The American Financial Times said that “a long-standing disagreement” with the wife of Syrian President Asma al-Assad may be behind the “spread of dirty family washing” that was recently carried out by the president’s cousin and Syrian billionaire Rami Makhlouf.
Almost a week ago, Makhlouf directed an sympathy to Syrian President Bashar, in which he said that “the Syrian state imposed large amounts of” 130 billion Syrian pounds, on his company, “Syriatel” communications.
Makhlouf accused parties in the president’s inner circle of the responsibility for “targeting his companies and employees.”
According to the Financial Times, the names of Assad are one of these parties, especially after “years of tensions between them and Makhlouf,” according to the newspaper.
Two days after the first video, Makhlouf appeared in a second video talking about “the dangers threatening his existence, work and continuity”, and recalls his support for the Syrian security services, which he was “the biggest supporter of”.
Damascus’s response to Makhlouf’s video came indirectly, through a statement issued by the Telecommunications and Postal Regulatory Authority published by the official “SANA” agency, confirming that the amounts required to be paid by cellular companies are amounts due to the state according to clear and existing documents.
Makhlouf said, “Did anyone expect the security services to come to the companies of Rami Makhlouf, who was the biggest supporter of these agencies?”
According to insiders who spoke to the Financial Times, “Although Hafez al-Assad’s brother, Bashar’s father, attempted the coup in 1984, the ruling family in Syria had never published its dirty laundry publicly in this way before.”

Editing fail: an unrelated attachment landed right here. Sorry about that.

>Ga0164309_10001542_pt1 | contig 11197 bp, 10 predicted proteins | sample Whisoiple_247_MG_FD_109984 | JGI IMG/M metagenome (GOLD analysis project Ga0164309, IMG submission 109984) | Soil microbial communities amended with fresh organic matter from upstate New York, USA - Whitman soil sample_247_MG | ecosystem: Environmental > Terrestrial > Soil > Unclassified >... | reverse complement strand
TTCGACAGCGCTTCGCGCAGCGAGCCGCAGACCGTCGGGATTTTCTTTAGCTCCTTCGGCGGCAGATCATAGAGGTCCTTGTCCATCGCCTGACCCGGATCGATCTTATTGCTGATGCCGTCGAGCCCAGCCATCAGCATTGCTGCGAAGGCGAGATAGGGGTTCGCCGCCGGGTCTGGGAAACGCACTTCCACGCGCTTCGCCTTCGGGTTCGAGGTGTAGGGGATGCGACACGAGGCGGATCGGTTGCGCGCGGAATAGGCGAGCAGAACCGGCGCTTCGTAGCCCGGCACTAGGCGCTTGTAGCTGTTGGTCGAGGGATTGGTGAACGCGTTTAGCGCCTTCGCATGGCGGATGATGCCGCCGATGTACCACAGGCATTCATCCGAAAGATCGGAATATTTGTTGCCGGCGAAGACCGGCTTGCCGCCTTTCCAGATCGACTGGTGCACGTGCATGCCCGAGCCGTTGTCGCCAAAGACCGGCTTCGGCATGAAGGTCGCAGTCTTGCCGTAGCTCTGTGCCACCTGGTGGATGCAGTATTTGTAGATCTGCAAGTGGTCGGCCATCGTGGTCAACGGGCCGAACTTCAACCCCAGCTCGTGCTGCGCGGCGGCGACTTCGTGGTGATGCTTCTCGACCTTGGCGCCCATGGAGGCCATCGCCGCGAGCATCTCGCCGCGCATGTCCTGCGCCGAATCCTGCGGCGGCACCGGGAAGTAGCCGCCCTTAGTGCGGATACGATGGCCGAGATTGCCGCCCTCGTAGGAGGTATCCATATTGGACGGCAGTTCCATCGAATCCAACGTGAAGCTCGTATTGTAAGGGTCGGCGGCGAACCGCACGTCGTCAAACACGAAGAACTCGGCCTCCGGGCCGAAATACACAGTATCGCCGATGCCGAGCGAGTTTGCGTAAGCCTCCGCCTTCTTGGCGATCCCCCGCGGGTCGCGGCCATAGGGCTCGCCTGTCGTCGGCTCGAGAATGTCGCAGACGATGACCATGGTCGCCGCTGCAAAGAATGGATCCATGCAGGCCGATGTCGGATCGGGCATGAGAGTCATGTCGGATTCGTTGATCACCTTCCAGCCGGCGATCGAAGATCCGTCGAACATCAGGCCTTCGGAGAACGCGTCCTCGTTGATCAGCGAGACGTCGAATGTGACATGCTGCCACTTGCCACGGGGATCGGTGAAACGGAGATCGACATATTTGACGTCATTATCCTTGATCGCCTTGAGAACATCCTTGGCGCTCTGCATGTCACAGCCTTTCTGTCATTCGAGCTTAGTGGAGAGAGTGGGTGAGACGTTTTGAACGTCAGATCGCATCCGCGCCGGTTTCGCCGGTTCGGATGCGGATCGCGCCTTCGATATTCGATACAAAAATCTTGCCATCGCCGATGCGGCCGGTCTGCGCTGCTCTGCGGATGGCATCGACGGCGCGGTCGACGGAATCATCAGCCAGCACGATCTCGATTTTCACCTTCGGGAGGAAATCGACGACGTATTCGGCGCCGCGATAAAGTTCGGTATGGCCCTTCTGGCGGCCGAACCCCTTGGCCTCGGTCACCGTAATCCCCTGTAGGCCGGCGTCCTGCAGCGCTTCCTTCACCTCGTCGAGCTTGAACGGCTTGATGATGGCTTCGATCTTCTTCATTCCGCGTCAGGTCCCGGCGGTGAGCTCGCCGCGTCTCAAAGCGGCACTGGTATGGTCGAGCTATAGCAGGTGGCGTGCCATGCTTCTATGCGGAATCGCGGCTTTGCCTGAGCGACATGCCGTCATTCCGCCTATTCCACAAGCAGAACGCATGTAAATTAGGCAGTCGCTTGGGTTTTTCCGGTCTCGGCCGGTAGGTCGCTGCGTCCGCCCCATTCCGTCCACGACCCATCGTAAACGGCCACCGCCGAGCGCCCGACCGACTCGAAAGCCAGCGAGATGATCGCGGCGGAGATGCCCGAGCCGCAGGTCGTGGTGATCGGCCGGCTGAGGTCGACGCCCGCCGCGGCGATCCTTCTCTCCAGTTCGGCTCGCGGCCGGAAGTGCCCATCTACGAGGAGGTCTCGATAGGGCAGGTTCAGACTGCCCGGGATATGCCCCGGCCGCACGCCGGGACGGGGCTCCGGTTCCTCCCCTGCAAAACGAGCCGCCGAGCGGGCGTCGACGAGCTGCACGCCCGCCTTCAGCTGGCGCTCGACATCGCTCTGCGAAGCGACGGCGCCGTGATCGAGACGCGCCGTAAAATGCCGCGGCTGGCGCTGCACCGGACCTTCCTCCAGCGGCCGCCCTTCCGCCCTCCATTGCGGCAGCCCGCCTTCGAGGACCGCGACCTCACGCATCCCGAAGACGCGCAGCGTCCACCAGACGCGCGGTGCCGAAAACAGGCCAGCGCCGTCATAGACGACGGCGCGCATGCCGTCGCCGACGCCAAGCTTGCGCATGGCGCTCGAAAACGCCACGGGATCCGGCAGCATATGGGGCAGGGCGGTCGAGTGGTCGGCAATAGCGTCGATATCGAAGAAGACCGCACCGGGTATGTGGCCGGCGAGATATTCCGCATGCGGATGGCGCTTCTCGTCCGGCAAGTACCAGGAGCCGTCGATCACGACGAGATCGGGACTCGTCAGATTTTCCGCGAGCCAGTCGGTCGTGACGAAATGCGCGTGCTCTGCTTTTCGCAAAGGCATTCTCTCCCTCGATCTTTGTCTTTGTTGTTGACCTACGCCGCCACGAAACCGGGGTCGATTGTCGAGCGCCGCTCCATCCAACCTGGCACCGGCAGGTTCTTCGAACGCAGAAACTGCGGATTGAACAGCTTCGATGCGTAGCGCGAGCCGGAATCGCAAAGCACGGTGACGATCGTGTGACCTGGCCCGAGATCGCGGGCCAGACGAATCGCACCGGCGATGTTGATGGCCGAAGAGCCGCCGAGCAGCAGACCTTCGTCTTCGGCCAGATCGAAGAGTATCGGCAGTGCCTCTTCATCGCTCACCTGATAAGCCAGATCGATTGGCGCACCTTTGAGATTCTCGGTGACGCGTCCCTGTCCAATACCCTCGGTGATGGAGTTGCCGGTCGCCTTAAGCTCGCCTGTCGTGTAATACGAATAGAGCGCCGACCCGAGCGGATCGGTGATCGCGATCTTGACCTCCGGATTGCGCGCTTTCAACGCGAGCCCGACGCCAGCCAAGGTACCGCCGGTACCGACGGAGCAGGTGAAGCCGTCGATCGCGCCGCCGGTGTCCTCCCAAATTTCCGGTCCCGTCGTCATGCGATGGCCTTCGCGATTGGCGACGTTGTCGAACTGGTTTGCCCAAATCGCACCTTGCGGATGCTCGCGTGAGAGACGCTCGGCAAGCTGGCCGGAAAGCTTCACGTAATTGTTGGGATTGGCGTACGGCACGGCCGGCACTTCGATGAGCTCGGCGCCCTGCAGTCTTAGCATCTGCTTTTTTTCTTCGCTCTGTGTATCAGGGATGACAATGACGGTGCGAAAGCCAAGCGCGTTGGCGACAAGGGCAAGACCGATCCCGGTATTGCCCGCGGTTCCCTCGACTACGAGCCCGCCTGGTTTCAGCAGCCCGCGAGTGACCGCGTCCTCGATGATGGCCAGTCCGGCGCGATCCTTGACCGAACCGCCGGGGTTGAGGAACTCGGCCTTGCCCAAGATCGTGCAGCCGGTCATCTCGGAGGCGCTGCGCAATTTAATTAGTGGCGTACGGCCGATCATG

“Resorting to Facebook shows that Makhlouf’s direct lines of communication with Bashar al-Assad have been severed,” she added.
For years, Makhlouf was considered one of Assad’s closest associates, and a member of the president in the first episode of the Syrian regime, but the video “revealed tensions within the first episode at a time when the cake shrinks, competition increases and accusations are exchanged more sharply,” according to the newspaper.
Researchers consider that the businessman listed on the US sanctions list, Rami Makhlouf, who appeared in two controversial videos after a financial dispute with the Damascus government, has become a “serious” challenge for his cousin, the president of the regime, Bashar al-Assad.
A report by the Middle East Research Institute referred to the accusations and pressures faced by Makhlouf and his companies during the last period, including the regime’s acquisition of the “Al-Bustan” charitable association, which is believed to have been the first lady, Asma al-Assad.
Makhlouf’s supporters spared no effort to press charges against her when a relative of his described her family as “neo-Ottomans” in a sectarian reference to her Sunni identity.
Firas al-Assad, son of Refaat al-Assad, the uncle of the Syrian president, considered that the conflict is not related primarily to the internal circle as it is directly related to the president. “Rami Makhlouf knows very well that his problem is not with the first lady but with the president himself,” he wrote on Facebook.